WARNING: THE FOLLOWING PARAGRAPH DISCUSSES ISSUES AROUND SUICIDE AND MAY CAUSE DISTRESS.
We were troubled by the tone of your blog when you approached the issue of trans lives and suicide. We won’t quote your blog here. Still, to many you seemed to imply that there was no link between preventing young people from transitioning and suicidal thoughts or actions.
You seem to doubt these statistics and imply that people were using trans suicidality as a disingenuous or opportunistic way to win an argument. It is impossible to put into words how horrific such an allegation would be and we sincerely hope this wasn’t your intention. Our staff have shed many tears over lost young people and friends who felt they simply could not continue to live in a world which treated them with bigotry and contempt. Our staff and helpline volunteers carry every one of those lives with them and we ask you not to belittle the damage done to already vulnerable lives by those who refuse to acknowledge the instance of self-harm and suicidality amongst young trans people.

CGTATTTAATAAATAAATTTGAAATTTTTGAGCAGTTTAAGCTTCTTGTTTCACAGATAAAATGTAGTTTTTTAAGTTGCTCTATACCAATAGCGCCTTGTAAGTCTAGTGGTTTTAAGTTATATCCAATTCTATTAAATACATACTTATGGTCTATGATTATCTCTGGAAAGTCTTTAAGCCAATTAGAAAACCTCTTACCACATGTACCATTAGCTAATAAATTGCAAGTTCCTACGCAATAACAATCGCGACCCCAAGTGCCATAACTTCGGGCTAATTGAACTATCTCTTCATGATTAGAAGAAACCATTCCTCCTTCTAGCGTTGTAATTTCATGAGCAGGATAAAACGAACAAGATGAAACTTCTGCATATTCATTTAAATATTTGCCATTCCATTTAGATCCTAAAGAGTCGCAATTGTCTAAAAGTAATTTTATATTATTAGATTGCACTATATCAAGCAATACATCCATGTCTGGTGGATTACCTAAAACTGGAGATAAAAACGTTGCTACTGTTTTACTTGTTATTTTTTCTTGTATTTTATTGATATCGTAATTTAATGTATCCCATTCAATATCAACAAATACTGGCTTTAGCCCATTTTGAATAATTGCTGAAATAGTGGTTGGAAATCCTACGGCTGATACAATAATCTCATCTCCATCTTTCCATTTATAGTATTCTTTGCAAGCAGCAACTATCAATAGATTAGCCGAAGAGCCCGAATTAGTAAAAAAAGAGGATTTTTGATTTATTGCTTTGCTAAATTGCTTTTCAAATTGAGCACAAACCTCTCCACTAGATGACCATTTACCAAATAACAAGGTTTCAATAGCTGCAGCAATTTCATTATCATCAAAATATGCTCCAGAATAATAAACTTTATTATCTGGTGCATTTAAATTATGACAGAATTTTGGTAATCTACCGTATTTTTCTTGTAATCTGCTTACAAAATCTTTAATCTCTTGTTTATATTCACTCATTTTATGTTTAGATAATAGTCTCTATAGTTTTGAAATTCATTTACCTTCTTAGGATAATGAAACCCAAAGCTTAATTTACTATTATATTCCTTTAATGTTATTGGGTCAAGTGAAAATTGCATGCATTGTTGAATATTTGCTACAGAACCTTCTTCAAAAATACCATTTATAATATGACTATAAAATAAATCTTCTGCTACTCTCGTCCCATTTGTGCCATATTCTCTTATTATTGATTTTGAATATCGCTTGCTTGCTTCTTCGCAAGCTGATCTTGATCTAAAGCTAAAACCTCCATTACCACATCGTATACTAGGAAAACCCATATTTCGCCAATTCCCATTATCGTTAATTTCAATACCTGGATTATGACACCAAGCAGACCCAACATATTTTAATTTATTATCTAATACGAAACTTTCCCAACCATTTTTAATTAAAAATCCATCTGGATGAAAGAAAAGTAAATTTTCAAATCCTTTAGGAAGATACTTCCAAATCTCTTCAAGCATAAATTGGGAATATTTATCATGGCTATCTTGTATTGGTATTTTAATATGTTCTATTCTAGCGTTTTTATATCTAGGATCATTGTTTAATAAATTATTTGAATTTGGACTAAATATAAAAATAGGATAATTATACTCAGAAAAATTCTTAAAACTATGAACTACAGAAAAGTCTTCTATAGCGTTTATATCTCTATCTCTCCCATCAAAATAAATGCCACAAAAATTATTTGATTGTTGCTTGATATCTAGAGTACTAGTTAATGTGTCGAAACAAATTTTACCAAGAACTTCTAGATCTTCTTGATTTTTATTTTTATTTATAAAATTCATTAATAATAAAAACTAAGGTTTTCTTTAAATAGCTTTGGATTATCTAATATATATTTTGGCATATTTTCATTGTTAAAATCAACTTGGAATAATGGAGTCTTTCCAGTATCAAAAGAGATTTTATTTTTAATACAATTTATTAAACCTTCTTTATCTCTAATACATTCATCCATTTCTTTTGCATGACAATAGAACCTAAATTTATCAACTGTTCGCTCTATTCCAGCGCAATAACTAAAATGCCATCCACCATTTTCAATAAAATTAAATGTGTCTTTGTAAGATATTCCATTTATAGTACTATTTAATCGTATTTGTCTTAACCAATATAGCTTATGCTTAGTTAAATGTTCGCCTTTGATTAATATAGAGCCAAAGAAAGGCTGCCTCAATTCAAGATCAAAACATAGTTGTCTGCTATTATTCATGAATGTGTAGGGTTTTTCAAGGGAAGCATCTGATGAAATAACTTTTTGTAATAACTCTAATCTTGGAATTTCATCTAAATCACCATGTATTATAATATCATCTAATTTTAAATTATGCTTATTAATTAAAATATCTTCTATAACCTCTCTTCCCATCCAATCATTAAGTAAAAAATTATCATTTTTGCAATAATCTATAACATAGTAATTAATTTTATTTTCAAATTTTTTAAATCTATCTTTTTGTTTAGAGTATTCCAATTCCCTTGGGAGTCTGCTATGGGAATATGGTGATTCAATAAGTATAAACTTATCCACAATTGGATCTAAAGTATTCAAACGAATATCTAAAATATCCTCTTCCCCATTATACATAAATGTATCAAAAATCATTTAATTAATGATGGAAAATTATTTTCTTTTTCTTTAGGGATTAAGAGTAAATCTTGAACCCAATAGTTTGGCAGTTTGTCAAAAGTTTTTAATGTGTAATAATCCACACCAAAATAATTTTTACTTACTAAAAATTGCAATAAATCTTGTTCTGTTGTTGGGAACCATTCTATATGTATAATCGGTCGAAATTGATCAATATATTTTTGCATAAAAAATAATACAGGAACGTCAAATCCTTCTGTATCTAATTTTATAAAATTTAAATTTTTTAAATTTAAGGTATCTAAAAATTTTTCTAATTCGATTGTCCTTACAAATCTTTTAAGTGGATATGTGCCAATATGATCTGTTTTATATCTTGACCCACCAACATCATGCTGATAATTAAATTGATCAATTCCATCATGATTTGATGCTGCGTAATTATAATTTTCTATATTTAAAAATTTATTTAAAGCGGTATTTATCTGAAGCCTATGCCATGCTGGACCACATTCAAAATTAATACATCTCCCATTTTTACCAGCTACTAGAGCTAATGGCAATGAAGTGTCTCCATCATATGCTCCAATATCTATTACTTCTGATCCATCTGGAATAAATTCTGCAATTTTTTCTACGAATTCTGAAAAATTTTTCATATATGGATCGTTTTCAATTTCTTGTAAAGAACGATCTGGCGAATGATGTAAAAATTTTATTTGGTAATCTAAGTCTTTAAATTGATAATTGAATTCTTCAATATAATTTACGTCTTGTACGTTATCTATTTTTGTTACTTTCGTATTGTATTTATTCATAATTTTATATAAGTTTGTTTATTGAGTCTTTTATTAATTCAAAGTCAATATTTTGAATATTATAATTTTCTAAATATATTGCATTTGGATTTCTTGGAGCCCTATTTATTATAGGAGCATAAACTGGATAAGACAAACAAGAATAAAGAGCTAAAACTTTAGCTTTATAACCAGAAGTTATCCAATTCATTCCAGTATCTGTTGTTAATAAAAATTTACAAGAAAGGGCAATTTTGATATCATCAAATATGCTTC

The last statement in your blog which we would like to touch on is:
“I’ve read all the arguments about femaleness not residing in the sexed body, and the assertions that biological women don’t have common experiences, and I find them, too, deeply misogynistic and regressive.